Arrogance and ignorance: Will the Trump family escape criminal charges because they seem too dumb?

Donald Trump and his family now face the law. But the American public may conclude they simply didn't know better

By Heather Digby Parton


Published December 6, 2018 9:10AM (EST)

 (Reuters/Gary Cameron)
(Reuters/Gary Cameron)

Recent revelations from special counsel Robert Mueller have been more intriguing than enlightening (at least so far) but they do indicate that there's a whole lot of investigating going on. The Michael Cohen plea and sentencing memorandum, as well as the heavily redacted filing on Michael Flynn's sentence, were full of tantalizing hints about various possible crimes in multiple jurisdictions. Perhaps the most interesting tidbits in those documents are those that indicate both Cohen and Flynn spent a massive number of hours being interviewed. As CNN's Ron Brownstein said, "You can imagine meeting 19 times if someone was resisting you and not providing information. But if someone is cooperating, it doesn’t take 19 meetings for them to explain nothing unusual happened.” It's clear that Cohen and Flynn have stories to tell. We only know pieces of what they are.

I can't help but wonder whether Donald Trump and his family will be able to get away with whatever it is they're suspected of simply because people will believe that they are just too dumb to have known better. I'm aware that's not a legal excuse, but the future of all this is political as much as it is legal. And the great paradox of the Trump phenomenon is that while his followers believe he is a genius of epic proportions, everyone else can see that he's monumentally stupid.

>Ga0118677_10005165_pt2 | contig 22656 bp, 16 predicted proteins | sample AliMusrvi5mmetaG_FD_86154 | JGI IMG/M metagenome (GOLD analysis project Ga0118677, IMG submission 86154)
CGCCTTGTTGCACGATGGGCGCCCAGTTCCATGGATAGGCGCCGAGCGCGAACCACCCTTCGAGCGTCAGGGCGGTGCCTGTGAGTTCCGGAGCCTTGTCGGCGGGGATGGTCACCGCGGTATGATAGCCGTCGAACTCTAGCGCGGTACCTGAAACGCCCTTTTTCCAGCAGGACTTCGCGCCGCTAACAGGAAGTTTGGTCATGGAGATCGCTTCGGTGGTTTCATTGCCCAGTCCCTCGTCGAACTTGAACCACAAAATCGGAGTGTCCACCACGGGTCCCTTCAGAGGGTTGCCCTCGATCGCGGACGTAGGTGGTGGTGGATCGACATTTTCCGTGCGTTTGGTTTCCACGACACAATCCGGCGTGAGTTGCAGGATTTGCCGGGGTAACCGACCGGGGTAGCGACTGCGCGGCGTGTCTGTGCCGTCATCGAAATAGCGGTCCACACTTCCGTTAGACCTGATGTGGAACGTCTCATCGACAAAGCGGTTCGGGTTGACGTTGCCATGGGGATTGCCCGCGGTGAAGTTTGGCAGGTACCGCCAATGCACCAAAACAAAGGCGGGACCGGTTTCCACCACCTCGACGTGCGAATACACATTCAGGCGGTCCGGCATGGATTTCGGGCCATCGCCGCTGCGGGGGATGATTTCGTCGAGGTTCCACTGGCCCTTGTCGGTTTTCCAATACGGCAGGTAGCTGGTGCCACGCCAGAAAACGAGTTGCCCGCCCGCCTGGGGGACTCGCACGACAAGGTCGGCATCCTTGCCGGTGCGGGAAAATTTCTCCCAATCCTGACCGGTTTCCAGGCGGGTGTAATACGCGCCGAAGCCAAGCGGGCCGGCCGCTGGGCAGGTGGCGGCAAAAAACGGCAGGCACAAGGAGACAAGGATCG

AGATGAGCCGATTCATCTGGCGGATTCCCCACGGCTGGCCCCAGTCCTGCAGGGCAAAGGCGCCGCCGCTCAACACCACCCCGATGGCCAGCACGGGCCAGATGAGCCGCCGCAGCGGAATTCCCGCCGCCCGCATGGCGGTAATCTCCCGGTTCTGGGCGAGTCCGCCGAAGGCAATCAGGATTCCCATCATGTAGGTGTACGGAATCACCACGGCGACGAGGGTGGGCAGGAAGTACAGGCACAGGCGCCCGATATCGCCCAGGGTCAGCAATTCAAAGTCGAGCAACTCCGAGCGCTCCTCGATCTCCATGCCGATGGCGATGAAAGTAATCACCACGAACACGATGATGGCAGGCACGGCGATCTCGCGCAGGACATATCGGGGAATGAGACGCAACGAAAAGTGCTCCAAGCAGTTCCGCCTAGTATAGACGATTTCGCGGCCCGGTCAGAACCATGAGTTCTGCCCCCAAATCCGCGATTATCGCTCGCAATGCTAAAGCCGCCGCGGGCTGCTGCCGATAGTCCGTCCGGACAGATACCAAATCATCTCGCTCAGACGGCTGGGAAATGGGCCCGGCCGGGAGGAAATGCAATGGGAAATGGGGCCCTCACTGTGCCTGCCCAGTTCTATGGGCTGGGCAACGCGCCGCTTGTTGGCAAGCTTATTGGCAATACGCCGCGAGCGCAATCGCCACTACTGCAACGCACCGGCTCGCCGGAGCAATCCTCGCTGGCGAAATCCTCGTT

That could add up to is a reluctant acceptance that Trump can't be held responsible for any of the things he's suspected of doing. His voters will say that he was actually being "smart" (as he famously claimed was the reason he didn't pay taxes), further degrading whatever standards we had for honesty and intelligence in public life. Everyone else will be stuck trying to refute the defense that he was an "outsider businessman" who didn't know that his actions were unethical or illegal. Sure, we can all scream that that doesn't or shouldn't matter and that he must be held accountable regardless. But we'll also probably have to acknowledge on some level that he was too simpleminded to understand the ramifications of his actions. He probably was.

Trump's breathtaking arrogance in these matters might just allow him to barrel through. Take, for instance, his insistence that he has not obstructed justice but is simply "fighting back." Surely criminals all think that they are just fighting back when they try to cover up their crimes, threaten witnesses or offer bribes. In their minds it's self-defense. But Trump doesn't know that he sounds like a criminal when he makes this excuse, therefore making himself look even guiltier. He thinks it's a smart defense. Most of his followers take his word at face value and see him as heroically fighting the "deep state" on their behalf. The ones who know better see him as clever for twisting reality to frustrate his opponents, who become exasperated by his obtuse inability to understand reality.